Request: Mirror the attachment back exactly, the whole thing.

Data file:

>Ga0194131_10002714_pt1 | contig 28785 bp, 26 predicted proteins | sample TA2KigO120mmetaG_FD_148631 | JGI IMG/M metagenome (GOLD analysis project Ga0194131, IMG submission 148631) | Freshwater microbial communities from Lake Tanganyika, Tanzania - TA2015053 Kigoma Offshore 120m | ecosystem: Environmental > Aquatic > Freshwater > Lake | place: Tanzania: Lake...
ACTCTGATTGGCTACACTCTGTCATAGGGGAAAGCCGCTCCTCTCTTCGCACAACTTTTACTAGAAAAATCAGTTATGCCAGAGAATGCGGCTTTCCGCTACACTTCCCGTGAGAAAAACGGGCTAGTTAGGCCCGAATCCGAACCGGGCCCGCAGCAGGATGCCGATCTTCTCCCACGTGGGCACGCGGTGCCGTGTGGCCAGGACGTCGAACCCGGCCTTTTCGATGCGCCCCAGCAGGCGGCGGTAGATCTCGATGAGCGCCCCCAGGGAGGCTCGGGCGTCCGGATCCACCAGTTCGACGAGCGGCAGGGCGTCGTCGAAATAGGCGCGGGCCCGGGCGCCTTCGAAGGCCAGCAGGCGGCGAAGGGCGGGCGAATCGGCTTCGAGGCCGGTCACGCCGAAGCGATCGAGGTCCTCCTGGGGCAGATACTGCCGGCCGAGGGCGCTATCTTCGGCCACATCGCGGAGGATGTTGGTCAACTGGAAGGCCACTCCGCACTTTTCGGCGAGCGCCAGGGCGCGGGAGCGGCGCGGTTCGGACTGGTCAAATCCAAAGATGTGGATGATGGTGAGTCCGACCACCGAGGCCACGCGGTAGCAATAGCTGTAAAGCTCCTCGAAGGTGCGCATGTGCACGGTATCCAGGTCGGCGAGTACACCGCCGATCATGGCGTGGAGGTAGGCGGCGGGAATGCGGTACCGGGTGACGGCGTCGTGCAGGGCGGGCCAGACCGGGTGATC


>Ga0194131_10002714_pt1 | contig 28785 bp, 26 predicted proteins | sample TA2KigO120mmetaG_FD_148631 | JGI IMG/M metagenome (GOLD analysis project Ga0194131, IMG submission 148631) | Freshwater microbial communities from Lake Tanganyika, Tanzania - TA2015053 Kigoma Offshore 120m | ecosystem: Environmental > Aquatic > Freshwater > Lake | place: Tanzania: Lake...
ACTCTGATTGGCTACACTCTGTCATAGGGGAAAGCCGCTCCTCTCTTCGCACAACTTTTACTAGAAAAATCAGTTATGCCAGAGAATGCGGCTTTCCGCTACACTTCCCGTGAGAAAAACGGGCTAGTTAGGCCCGAATCCGAACCGGGCCCGCAGCAGGATGCCGATCTTCTCCCACGTGGGCACGCGGTGCCGTGTGGCCAGGACGTCGAACCCGGCCTTTTCGATGCGCCCCAGCAGGCGGCGGTAGATCTCGATGAGCGCCCCCAGGGAGGCTCGGGCGTCCGGATCCACCAGTTCGACGAGCGGCAGGGCGTCGTCGAAATAGGCGCGGGCCCGGGCGCCTTCGAAGGCCAGCAGGCGGCGAAGGGCGGGCGAATCGGCTTCGAGGCCGGTCACGCCGAAGCGATCGAGGTCCTCCTGGGGCAGATACTGCCGGCCGAGGGCGCTATCTTCGGCCACATCGCGGAGGATGTTGGTCAACTGGAAGGCCACTCCGCACTTTTCGGCGAGCGCCAGGGCGCGGGAGCGGCGCGGTTCGGACTGGTCAAATCCAAAGATGTGGATGATGGTGAGTCCGACCACCGAGGCCACGCGGTAGCAATAGCTGTAAAGCTCCTCGAAGGTGCGCATGTGCACGGTATCCAGGTCGGCGAGTACACCGCCGATCATGGCGTGGAGGTAGGCGGCGGGAATGCGGTACCGGGTGACGGCGTCGTGCAGGGCGGGCCAGACCGGGTGATC